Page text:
No, I’m sorry. I can’t because A: It’s whining B: in some cases, they are hypocrites. When small brewers grow and expand beyond their immediate region they do it at the expense of someone, and it’s not always the big brewers’, and nobody sees anything wrong with that. Do they?

On the other hand, if smaller brewers have loyal customer base, they have very little to fear, people will keep on buying their stuff and recommending it to friends. Those who don’t, those who are not able to offer anything interesting or good quality, those who do not know how to sell their products, may have something to fear, but much of it is their fault, to begin with.

And last, but not least, ir’s a business, it’s always been, it’ll always be. The sales of the bigger brands (generally speaking) are stagnated at best. The market for “alternative” beers has been growing steadily for quite some time to the point that it has become attractive to bigger players. It’s something that anyone should have seen coming

Well, personally, I’m not that arsed. I’m sure there’s plenty of whining and hypocrisy at all levels of the brewing industry. But I think it’s worth reiterating (in case anyone’s missed the point): Larger brewers will be able to apply many of their economies of scale, marketing & market access advantages to the products of their sock-puppet breweries. If that’s not thought to be a problem (perhaps you believe that what’s good for [a big] business is necessarily good for the consumer), well then, fine. As far as seeing it coming, the “faux-craft” product isn’t a new idea by any means (Blue Moon anyone?), and I’m not sure anyone’s actually surprised (with the possible exception of CAMRA, who were lapping it up in their highly absorbent periodical recently).

The difference between this kind of thing and the competition between what Phil [above] refers to as “indie brown bitter” and “corporate brown bitter” is that in the brown bitter case, “indies”, in spite of their market disadvantages, have made inroads into the former preserve of the corporates. Admirable and choice enhancing. What we’re seeing here may be the opposite.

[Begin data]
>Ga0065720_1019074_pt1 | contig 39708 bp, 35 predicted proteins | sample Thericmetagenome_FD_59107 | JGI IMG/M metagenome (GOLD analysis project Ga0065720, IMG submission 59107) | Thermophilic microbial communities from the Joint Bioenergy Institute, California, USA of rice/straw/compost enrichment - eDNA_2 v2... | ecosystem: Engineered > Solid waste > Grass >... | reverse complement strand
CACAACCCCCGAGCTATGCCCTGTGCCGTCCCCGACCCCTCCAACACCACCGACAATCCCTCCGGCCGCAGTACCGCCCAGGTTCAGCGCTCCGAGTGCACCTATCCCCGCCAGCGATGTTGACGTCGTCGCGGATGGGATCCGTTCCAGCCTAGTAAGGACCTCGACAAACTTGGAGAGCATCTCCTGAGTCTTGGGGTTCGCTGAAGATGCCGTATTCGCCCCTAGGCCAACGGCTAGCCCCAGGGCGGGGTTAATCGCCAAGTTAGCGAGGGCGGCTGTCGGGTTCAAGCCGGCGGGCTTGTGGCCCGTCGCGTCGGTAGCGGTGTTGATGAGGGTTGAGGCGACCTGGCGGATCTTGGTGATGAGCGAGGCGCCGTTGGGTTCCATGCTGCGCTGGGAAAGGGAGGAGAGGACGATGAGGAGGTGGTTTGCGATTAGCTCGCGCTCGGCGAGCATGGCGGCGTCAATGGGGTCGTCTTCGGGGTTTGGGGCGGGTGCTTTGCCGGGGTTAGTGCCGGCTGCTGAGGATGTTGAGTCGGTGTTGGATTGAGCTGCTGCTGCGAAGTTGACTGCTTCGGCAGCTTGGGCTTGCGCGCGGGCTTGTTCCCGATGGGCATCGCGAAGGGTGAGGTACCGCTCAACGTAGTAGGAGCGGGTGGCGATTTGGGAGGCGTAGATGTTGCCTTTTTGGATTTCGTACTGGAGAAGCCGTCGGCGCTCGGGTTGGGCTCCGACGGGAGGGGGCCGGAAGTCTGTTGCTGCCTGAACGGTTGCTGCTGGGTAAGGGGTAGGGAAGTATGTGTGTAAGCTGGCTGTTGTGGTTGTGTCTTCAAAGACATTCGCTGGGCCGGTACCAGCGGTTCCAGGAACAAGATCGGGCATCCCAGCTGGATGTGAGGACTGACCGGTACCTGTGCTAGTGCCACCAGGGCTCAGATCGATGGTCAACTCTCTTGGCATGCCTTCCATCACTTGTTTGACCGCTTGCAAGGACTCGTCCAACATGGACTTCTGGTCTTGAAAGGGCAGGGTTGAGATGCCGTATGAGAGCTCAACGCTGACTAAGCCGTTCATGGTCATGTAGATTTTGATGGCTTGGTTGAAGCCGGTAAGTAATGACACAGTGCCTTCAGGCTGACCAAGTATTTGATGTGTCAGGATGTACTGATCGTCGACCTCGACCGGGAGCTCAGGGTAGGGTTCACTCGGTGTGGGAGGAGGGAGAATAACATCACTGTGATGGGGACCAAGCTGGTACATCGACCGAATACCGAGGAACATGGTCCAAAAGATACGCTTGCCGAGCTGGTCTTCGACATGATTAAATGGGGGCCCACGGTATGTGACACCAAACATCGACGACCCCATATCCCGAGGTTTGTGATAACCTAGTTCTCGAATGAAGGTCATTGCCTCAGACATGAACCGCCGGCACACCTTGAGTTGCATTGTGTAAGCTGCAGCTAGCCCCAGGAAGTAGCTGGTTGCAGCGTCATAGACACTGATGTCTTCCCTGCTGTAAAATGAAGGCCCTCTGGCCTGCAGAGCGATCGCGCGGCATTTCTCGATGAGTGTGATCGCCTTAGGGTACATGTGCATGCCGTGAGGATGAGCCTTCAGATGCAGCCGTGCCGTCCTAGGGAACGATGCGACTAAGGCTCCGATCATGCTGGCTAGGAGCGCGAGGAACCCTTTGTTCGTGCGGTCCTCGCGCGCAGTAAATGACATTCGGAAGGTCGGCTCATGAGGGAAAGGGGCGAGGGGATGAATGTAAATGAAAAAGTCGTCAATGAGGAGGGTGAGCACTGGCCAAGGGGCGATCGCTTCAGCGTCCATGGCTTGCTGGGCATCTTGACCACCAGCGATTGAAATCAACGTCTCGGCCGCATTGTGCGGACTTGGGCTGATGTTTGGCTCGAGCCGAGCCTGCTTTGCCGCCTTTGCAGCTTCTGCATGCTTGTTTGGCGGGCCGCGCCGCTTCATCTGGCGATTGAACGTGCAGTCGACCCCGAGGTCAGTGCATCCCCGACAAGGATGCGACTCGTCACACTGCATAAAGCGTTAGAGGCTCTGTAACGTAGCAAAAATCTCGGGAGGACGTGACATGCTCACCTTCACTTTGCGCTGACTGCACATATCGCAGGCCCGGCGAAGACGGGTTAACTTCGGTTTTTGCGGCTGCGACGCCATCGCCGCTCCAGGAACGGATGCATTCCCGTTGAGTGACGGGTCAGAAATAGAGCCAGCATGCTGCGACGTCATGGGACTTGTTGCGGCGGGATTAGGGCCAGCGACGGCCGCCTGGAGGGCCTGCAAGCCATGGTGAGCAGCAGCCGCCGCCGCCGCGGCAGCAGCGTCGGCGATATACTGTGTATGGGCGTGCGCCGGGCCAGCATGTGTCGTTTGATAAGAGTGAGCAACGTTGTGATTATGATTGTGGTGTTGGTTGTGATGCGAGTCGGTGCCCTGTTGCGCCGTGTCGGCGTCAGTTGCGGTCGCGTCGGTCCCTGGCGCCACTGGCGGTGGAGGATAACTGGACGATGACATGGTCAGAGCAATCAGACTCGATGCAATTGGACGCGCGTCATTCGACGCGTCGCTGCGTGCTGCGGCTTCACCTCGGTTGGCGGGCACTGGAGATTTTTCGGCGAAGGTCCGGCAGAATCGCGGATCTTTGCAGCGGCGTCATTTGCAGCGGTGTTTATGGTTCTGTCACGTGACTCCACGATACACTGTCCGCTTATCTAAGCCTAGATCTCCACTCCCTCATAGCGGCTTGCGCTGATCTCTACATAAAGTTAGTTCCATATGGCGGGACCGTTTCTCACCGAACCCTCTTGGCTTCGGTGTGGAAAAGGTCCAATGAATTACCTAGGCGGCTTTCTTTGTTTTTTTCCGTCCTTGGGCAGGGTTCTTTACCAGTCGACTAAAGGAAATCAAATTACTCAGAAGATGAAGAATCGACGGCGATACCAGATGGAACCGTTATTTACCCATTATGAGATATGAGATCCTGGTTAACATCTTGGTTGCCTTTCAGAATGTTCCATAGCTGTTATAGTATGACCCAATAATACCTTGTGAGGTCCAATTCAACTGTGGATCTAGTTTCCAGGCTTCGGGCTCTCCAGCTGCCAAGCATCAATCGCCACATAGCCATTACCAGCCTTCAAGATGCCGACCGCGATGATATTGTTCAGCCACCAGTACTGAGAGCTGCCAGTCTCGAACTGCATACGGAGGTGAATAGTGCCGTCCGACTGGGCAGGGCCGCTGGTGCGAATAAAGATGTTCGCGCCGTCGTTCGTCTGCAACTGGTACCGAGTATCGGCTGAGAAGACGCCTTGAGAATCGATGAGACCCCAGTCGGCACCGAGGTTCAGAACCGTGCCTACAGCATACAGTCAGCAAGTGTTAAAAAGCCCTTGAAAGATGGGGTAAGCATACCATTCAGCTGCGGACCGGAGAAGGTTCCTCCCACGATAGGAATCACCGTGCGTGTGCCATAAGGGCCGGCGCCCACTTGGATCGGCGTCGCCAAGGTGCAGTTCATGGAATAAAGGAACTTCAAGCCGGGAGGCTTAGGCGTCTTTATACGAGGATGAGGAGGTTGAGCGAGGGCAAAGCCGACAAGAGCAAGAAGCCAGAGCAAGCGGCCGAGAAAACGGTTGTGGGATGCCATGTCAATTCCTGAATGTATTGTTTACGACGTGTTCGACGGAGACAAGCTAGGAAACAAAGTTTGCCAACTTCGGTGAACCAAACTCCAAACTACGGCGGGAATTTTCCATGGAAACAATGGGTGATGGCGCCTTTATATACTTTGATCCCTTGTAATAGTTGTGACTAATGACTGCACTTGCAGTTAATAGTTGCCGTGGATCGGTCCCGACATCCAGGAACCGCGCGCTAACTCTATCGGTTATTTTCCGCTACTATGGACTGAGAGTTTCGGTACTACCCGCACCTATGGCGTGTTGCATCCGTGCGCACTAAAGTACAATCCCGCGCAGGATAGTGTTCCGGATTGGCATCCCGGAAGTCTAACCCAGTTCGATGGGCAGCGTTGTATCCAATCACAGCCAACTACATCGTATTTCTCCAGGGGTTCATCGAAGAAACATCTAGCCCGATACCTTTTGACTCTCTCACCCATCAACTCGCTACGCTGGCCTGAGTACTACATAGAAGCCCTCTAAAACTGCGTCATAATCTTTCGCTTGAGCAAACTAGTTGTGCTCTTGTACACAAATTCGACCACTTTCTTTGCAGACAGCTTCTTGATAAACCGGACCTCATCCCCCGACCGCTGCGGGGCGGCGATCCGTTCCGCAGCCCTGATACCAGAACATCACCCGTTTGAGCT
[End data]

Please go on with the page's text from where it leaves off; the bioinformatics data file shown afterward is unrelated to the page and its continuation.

Lambic’s ‘interesting’ to the uninitiated and gueuze is plain revolting. Then again, the same’s true of US-style IPAs and DIPAs.

I don’t think there’s any style bandwagon the majors are actually unable to jump on – and the ‘agile’ multiple-short-run approach sometimes has mixed results (click on ‘Fruit and spice beers’). So if your premise were correct the outlook would be as gloomy as this week’s weather. On the other hand, if your premise were correct there wouldn’t be any indies left brewing copper-coloured session bitters – and as any visit to a SIBA fest will confirm, there are zillions of them. Conclusion: premise needs looking at.

I’ve tried to initiate myself several times. Still find lambic and gueuze actively unpleasant/foul. Yet my Kronenbourg quaffing chum laps it up like nectar. Agree with B&b about Orval. Never “got” it.

I got lambic and gueuze straightaway but then I think they resemble the scrumpy cider of my native Somerset more than beer.

I was thinking of saying that anyone who could handle a dry cider would have no trouble with gueuze. I can’t, unfortunately. (OK, the usual commercial stuff is *too* sweet, but the stuff they sell as ‘dry’… ye gods.)

Er, no Phil. That might work if the brown and non-brown markets were of comparable size / profitability. That’s probably not true. Apples and Oranges again.